The China Program at Shorenstein APARC had the pleasure of hosting Professor Min Ye of Boston University’s Pardee School of Global Studies on October 14, 2020. Her program, moderated by China Program Director Jean Oi, focused on the much-discussed but poorly-understood Belt and Road Initiative (BRI), announced in 2013 by President Xi Jinping. While it is not widely known exactly what the BRI is or what Beijing hopes it will accomplish, it has been described as something of a modern silk road, connecting China to dozens of other countries through trade and extensive infrastructure projects. Based on research conducted for her recently published book, The Belt Road and Beyond: State-Mobilized Globalization in China: 1998-2018, Professor Ye enlightened the audience on a surprisingly critical element of this global program: the domestic component.
While Ye began her research with the assumption that many hold about the BRI—that it is primarily a global, internationally-focused initiative—as she continued her research, she found that many, if not most, BRI projects are either entirely domestic or have strong ties to domestic programs. To this end, she posed three questions during her program: Why did Chinese leadership launch the BRI in 2013? How did the Chinese state and businesses implement the BRI? and, What are the internal and external outcomes of the BRI?
To answer these questions, Ye explained the theoretical frameworks she used to understand both the BRI and China's "state-mobilized globalization." Firstly, Ye's "Chinese-State Framework" breaks the Chinese governmental system into three parts: Party Leadership, State Bureaucracy, and Subnational Actors. Each of these elements affect the others, as well as policy surrounding the BRI. However, this division also creates fragmentation in authority and ideology. Secondly, her “State-Mobilized Globalization” framework explains the process surrounding Chinese national strategy. Ye posits that national strategies are generally prompted by crises faced at lower levels of government, particularly when a lack of efficiency or communication is causing “state paralysis.” Once the strategy is announced in order to coordinate efforts and solve the crisis, it enters a feedback loop in which plans are adjusted and changed according to ground-level conditions. These frameworks informed the empirical studies used to answer Ye’s research questions.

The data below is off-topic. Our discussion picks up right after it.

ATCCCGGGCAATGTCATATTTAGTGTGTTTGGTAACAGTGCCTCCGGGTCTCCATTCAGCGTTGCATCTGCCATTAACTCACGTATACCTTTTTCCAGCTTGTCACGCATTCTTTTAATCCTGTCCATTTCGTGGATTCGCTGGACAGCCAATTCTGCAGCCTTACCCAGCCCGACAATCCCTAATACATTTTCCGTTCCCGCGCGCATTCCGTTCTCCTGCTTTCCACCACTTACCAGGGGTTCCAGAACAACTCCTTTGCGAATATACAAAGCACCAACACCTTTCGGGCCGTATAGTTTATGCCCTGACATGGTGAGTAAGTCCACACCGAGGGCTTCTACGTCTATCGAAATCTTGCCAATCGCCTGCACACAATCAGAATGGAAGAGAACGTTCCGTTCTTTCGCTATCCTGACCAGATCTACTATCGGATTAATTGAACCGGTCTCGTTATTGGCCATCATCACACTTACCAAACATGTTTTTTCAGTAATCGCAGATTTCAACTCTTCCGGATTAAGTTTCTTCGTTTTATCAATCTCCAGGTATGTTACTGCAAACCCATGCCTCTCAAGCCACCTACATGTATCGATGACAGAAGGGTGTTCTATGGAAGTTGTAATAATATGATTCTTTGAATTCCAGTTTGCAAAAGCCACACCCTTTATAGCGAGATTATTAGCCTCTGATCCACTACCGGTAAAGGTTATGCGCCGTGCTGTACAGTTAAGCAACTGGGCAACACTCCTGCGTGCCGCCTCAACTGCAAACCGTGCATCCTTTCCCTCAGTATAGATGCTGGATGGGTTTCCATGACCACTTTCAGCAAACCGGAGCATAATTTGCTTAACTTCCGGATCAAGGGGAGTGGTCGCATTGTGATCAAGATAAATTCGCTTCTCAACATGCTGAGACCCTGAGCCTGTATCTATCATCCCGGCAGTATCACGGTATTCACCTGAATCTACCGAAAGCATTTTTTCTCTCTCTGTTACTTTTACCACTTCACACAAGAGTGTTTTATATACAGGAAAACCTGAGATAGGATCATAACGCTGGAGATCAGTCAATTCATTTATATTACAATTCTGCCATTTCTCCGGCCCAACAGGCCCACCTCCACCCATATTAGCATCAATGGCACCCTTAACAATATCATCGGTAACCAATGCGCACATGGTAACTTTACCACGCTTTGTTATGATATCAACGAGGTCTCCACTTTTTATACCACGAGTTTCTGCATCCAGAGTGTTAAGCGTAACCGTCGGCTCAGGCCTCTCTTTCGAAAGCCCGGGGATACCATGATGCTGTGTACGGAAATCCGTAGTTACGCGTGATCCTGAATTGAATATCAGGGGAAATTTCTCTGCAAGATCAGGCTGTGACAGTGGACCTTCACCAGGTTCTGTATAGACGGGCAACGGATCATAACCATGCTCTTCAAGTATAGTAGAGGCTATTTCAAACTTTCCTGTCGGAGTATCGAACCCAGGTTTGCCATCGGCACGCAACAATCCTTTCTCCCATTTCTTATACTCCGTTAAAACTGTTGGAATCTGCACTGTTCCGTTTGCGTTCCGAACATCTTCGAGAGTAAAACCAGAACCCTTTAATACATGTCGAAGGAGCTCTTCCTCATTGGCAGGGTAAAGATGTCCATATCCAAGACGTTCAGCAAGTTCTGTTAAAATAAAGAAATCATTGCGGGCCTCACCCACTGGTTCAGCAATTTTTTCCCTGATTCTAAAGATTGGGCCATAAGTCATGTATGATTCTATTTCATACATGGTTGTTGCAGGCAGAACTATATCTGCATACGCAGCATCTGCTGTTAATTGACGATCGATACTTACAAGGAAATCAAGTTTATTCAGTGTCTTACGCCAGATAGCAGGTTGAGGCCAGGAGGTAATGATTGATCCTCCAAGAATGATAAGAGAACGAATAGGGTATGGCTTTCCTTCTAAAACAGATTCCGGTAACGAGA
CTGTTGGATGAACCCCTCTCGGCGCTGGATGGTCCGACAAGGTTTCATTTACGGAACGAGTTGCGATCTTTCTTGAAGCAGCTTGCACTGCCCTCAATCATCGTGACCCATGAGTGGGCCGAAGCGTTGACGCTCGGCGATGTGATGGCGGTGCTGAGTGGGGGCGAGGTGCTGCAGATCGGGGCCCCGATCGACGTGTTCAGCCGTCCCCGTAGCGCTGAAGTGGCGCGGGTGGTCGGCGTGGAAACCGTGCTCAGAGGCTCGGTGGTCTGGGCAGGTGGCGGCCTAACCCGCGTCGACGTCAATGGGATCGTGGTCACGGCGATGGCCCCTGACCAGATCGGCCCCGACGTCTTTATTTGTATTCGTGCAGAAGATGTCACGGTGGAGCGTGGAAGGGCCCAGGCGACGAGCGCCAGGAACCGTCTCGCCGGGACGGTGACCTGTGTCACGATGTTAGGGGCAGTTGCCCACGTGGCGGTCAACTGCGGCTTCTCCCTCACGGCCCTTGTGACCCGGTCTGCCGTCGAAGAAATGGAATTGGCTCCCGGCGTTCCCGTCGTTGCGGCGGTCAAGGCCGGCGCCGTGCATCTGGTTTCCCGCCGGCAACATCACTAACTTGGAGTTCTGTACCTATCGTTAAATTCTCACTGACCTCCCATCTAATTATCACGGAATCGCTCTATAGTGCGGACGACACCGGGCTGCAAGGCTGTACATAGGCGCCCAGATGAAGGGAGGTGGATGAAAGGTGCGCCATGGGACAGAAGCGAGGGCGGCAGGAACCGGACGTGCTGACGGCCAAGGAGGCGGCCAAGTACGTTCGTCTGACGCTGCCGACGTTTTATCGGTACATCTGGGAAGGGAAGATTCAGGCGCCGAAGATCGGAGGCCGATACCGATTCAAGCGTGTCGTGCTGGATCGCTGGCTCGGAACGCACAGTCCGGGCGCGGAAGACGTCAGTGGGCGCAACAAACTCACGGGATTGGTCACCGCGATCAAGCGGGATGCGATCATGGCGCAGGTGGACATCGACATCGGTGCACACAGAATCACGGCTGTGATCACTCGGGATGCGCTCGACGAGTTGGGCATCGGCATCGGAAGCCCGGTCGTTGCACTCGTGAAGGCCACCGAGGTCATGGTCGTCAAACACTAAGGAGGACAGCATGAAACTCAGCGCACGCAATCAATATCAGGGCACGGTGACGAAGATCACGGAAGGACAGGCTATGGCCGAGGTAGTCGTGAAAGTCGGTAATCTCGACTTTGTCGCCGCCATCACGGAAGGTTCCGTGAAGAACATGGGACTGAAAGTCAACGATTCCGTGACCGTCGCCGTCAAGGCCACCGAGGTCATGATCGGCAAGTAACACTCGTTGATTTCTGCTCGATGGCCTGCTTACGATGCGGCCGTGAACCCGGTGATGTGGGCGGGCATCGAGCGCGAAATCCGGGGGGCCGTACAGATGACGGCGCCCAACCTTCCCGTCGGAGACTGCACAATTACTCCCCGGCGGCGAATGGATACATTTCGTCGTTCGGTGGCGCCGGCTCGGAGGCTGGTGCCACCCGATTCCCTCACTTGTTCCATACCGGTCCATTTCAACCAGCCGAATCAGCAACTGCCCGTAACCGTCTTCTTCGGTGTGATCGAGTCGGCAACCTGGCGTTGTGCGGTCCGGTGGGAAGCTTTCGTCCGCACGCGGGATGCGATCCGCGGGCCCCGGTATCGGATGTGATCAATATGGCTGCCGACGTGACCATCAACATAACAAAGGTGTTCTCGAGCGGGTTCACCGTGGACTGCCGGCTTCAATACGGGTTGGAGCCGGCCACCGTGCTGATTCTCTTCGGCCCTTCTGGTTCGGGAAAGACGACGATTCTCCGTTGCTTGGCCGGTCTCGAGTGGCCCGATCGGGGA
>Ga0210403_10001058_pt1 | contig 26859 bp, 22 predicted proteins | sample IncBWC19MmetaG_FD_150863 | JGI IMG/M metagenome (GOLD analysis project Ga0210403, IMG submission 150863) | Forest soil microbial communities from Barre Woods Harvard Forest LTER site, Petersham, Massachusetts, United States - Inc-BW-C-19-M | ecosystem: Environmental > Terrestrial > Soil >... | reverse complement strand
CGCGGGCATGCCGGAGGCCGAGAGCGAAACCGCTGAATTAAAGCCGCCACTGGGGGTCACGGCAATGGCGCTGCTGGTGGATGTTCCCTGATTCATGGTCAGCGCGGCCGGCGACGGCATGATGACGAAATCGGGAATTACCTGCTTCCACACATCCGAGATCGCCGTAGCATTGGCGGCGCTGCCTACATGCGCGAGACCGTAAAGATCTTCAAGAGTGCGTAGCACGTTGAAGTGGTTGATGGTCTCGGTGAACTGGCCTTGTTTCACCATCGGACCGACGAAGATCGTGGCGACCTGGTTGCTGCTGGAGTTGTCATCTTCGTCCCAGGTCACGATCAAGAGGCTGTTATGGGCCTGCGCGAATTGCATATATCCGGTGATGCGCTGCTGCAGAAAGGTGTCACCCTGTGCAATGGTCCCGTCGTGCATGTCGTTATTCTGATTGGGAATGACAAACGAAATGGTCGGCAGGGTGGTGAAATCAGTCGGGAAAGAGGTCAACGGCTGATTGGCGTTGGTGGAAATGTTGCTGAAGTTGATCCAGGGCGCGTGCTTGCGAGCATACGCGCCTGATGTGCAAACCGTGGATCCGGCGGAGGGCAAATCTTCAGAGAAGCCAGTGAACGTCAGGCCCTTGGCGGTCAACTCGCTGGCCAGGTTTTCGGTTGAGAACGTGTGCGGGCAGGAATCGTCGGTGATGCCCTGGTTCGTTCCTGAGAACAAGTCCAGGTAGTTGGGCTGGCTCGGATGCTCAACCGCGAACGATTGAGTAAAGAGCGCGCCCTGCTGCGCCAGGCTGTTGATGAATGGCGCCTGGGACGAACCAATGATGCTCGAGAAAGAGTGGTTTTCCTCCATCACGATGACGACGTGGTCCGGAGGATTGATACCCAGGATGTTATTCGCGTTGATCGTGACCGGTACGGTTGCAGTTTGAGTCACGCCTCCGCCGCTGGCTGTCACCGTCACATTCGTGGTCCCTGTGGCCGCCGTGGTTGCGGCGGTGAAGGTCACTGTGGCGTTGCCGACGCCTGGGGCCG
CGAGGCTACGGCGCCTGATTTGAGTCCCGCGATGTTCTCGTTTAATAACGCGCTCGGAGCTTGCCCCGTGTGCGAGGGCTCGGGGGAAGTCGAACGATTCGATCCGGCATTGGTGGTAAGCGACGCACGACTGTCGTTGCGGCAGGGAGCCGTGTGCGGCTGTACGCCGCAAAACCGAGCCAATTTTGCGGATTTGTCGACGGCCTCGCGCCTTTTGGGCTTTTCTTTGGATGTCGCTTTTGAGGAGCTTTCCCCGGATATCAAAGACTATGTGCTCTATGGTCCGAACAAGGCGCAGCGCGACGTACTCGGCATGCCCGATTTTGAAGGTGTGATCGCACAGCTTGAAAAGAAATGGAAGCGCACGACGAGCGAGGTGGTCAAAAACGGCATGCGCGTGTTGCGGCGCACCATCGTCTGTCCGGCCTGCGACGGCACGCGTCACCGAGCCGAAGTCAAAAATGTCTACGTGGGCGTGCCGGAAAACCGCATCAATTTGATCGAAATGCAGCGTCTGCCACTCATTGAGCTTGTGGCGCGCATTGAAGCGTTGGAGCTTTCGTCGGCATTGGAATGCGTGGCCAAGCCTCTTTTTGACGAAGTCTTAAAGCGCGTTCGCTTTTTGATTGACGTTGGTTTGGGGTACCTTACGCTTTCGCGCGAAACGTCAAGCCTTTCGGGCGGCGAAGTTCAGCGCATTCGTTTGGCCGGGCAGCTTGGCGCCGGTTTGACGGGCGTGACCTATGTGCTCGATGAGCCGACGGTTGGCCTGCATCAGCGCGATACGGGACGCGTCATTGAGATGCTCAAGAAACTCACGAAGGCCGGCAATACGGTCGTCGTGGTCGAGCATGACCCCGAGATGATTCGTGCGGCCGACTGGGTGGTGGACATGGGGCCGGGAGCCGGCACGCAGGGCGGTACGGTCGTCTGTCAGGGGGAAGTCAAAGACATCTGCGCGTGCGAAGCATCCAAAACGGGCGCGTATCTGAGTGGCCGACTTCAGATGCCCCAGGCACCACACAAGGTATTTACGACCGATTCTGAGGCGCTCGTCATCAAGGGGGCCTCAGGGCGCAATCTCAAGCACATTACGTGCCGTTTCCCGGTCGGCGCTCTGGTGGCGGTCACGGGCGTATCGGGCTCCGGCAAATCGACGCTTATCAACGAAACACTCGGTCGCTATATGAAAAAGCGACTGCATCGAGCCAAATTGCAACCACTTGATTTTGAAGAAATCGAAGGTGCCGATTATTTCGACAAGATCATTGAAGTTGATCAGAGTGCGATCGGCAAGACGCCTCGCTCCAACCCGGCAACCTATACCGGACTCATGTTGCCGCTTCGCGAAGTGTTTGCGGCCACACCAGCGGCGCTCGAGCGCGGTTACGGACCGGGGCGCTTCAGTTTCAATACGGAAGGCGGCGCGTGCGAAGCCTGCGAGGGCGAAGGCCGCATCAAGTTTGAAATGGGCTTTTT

The drivers of the BRI, argues Ye, were threefold: strategic, diplomatic, and economic. It was believed by interested parties within China that such an international initiative could ease tensions related to the United States and maritime Asia, as well as generally improve diplomatic relations for the country. China’s industries were also facing problems related to overcapacity, and economic and financial groups wished to use their excess capital to invest abroad. Actors from several different levels in China, including national agencies, local governments, and private entrepreneurs, were involved in executing BRI projects intended to alleviate these tensions. Different cities saw different sides of this implementation: Chongqing, one of China’s largest cities, is heavily dominated by state capital, with its main BRI actors being State-Owned Enterprises (SOEs). Wenzhou, a port city in Zhejiang province, is by contrast dominated by private entrepreneurs.
With diverse implementation comes diverse outcomes. Ye argues that some BRI projects have been helpful in reforming cities’ structural economy, while others have helped upgrade industry. The BRI has managed to alleviate some of the tensions listed above, but at the same time, it has created its own problems. While there has been a massive internal mobilization effort for BRI projects, there exists a disconnect between the domestic situation and demands for transparency from outside actors.
Ye concluded her talk by tying her research to current developments related to COVID-19. While one might imagine that a global pandemic would be a significant inhibitor to an international trade and infrastructure project, Ye finds just the opposite. Because the BRI is, in fact, quite domestically focused, many BRI projects are continuing at a rapid pace, albeit with digital adjustments. Some projects, such as the New Infrastructure Plan, were actually fast-tracked in the wake of the pandemic outbreak. Ye predicts that as COVID-19 restrictions ease and the world returns to “normal,” these domestic and digital elements will be combined with the BRI’s original projects.
An audio recording of this program is available at the link below, and a video recording is available upon request. Please contact Callista Wells, China Program Coordinator at firstname.lastname@example.org with any inquiries.